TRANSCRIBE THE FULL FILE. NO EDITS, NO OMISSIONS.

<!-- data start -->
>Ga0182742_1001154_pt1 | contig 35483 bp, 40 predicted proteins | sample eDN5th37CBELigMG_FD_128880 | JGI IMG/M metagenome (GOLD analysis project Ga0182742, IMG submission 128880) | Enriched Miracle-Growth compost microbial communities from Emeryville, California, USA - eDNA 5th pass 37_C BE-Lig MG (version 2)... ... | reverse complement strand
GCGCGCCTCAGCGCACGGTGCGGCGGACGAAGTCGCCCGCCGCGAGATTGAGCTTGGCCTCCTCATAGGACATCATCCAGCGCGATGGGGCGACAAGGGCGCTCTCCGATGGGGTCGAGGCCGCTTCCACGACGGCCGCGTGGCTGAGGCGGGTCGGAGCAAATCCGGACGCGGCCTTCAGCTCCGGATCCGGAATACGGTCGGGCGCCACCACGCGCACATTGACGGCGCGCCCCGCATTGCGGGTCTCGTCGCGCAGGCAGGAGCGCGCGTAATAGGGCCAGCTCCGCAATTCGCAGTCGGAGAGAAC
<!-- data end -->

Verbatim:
>Ga0182742_1001154_pt1 | contig 35483 bp, 40 predicted proteins | sample eDN5th37CBELigMG_FD_128880 | JGI IMG/M metagenome (GOLD analysis project Ga0182742, IMG submission 128880) | Enriched Miracle-Growth compost microbial communities from Emeryville, California, USA - eDNA 5th pass 37_C BE-Lig MG (version 2)... ... | reverse complement strand
GCGCGCCTCAGCGCACGGTGCGGCGGACGAAGTCGCCCGCCGCGAGATTGAGCTTGGCCTCCTCATAGGACATCATCCAGCGCGATGGGGCGACAAGGGCGCTCTCCGATGGGGTCGAGGCCGCTTCCACGACGGCCGCGTGGCTGAGGCGGGTCGGAGCAAATCCGGACGCGGCCTTCAGCTCCGGATCCGGAATACGGTCGGGCGCCACCACGCGCACATTGACGGCGCGCCCCGCATTGCGGGTCTCGTCGCGCAGGCAGGAGCGCGCGTAATAGGGCCAGCTCCGCAATTCGCAGTCGGAGAGAAC